Tuesday, November 18, 2008

CNN Europe

While I've been in Leipzig, my news has come mostly from BBC and CNN Europe. On Sundays I sometimes go to the central railway station and pick up the International Herald Tribune, but it's thin compared to the New York Times, and I don't like reading on-line. So CNN Europe has been my source of information -- and of an interest that goes beyond the actual news stories. There are a lot of differences between these CNN newscasters and those back home on ABC, CBS, and NBC.

First of all, here they don't look like actors. Some of the women are heavy. Some of the men are funny-looking. Nobody's hair looks sprayed into rigidity. Their suits can seem wrinkled. And their voices are not standard-mid-Atlantic, either -- Richard Quest of CNN sounds as if he's permanently caught in mid-gargle.

Americans are supposed to be the most informal people in the world ("Hiya! How ya doing?"), but these CNN reporters give out the news far more informally than Tom Brokaw or Brian Williams ever would. One said, during a series of technical glitches while trying to broadcast from the G-20 summit: "I know it sounds as if we're trying to bring you this with two tin cans and a piece of string, but just bear with us a sec." Another said, "Well, I've rambled on about that long enough, let's move on..." Election night coverage included this: "I'd tell you what's going to happen, but how the hell would I know?" Refreshing!

Finally, there is much more coverage of Asia and Africa than in U.S. news. The commercials, however, are just as simplistic and repeat just as often. I think I have now seen 4,396 times the tourist-bait commercial for "Incredible India," in which a beautiful, red-sari-ed woman floats alone through various India attractions (the Taj Mahal, a mountain precipice, temple steps, a desert), giving the impression that all of India is inhabited only by her and a clutch of camels.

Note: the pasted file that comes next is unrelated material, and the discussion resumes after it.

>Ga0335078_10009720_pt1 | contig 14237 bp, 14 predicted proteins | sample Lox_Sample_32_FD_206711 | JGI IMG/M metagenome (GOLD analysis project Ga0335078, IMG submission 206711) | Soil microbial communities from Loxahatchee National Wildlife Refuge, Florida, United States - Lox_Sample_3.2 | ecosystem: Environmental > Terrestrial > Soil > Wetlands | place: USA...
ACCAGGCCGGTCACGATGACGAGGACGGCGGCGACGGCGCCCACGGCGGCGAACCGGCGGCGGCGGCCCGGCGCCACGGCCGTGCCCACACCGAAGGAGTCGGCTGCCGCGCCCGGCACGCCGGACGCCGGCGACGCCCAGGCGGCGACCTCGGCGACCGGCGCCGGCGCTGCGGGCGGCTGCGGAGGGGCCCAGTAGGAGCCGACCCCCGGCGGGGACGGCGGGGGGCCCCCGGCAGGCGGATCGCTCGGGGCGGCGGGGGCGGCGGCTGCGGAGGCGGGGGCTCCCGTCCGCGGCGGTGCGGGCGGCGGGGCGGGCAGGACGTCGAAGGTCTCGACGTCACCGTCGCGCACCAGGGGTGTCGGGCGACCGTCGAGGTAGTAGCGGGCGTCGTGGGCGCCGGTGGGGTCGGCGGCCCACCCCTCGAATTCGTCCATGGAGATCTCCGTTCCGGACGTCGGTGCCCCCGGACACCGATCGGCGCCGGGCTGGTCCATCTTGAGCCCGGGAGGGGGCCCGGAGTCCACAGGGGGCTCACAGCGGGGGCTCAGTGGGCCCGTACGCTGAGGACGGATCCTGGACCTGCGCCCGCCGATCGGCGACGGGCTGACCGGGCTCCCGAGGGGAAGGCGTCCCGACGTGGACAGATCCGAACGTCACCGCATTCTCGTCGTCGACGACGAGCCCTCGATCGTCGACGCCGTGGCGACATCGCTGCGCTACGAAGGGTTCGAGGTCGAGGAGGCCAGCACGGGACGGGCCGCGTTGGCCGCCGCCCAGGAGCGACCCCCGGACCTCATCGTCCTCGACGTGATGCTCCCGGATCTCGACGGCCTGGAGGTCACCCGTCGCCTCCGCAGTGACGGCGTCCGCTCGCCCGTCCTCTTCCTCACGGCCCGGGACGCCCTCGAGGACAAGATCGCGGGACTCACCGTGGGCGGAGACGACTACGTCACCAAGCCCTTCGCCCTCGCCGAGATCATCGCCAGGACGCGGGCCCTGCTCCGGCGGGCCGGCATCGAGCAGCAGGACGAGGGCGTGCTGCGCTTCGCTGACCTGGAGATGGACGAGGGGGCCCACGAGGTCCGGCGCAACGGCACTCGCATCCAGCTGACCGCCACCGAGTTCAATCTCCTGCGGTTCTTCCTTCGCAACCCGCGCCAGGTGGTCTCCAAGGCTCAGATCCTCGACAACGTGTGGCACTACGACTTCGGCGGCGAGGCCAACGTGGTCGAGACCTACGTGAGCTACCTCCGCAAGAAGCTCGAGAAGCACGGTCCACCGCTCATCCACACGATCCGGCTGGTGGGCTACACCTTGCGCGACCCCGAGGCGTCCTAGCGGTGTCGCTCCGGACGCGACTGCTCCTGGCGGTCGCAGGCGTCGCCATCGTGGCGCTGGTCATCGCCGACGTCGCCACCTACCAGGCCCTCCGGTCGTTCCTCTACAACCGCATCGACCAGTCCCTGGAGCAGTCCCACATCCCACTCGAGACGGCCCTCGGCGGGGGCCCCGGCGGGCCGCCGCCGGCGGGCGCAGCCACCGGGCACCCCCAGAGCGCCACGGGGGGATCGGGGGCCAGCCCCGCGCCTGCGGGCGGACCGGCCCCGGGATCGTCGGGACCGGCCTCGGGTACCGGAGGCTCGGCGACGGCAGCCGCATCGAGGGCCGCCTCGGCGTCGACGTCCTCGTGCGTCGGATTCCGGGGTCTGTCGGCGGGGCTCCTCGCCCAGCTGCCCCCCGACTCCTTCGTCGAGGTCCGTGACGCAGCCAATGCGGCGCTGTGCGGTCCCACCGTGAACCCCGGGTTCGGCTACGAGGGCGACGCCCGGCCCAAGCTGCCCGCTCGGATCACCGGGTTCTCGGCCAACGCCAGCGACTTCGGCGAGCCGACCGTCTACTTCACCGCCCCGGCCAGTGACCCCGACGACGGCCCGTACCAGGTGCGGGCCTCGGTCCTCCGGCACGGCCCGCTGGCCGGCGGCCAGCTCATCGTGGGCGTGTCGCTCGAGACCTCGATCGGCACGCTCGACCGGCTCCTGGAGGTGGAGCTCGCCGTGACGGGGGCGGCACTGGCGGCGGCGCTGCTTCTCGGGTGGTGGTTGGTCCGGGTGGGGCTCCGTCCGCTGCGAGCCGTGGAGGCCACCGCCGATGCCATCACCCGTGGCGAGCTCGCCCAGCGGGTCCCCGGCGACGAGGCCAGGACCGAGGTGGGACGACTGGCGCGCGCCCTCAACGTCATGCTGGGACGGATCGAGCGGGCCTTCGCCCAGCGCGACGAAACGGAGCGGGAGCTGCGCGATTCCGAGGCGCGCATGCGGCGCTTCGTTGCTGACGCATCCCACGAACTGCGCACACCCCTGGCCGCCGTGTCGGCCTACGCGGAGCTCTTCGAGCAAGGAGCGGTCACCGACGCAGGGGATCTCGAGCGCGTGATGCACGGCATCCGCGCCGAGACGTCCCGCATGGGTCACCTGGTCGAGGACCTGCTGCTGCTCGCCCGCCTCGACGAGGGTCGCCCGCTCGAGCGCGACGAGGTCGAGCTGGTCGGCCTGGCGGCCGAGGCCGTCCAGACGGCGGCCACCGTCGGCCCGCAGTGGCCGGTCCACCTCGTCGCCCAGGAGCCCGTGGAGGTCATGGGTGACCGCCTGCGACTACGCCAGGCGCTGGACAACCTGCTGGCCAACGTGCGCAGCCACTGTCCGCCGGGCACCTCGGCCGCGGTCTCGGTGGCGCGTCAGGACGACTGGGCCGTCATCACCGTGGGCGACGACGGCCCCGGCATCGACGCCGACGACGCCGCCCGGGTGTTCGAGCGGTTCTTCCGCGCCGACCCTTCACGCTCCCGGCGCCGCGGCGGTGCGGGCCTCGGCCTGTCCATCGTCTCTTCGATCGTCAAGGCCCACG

Some inanities are universal.

8 comments:

Praetorian1001 said...

I bet they don't have a hologram. You have no journalistic standards if you don't have a hologram.

Sincerely,
John-Mark

Luke said...

How much are they covering the Obama victory in Europe?

cd said...

I used to date that Indian woman when I was in High School, but I just couldn't put up with the camels.

Nancy Kress said...

Luke-- There's extensive coverage of Obama, even now that the election's over.

Cameron Lewis said...

More coverage of Asia and Africa than in U.S. television news? So, more than nil, then? ;)

Mike Flynn said...

How much coverage of Mexico, Csnada, the Caribbean, MesoAmerica?

I tend to suppose that the neighbors get more coverage than the far aways. Africa is Europe's Latin America.

Remember, most of those places used to be their colonies, and Euronations still have deep financial interests in them.

Neal Holtschulte said...

I think there is rather a lot of coverage of Asia in US news. Medvedyev/Putin gets face time every time he rattles his saber. North Korea gets a mention for anything nuclear. China is in all the time for economic reasons.

Africa, granted, not so much. Then again, I just read where Somali pirates are holding a supertanker for ransom and it's not like I'm actively searching out any of these stories.

So the question is, is US news US-centric and European news not Europe centric?

bluesman miike Lindner said...

With a nod and a wink to cd, I've been to India. It really is inhabited only by that lovely woman and ALL THOSE DAMN CAMELS! Camels are nasty brutes. They spit, you see. They have excellent aim, and they spit at whatever they don't like.

And they don't like much.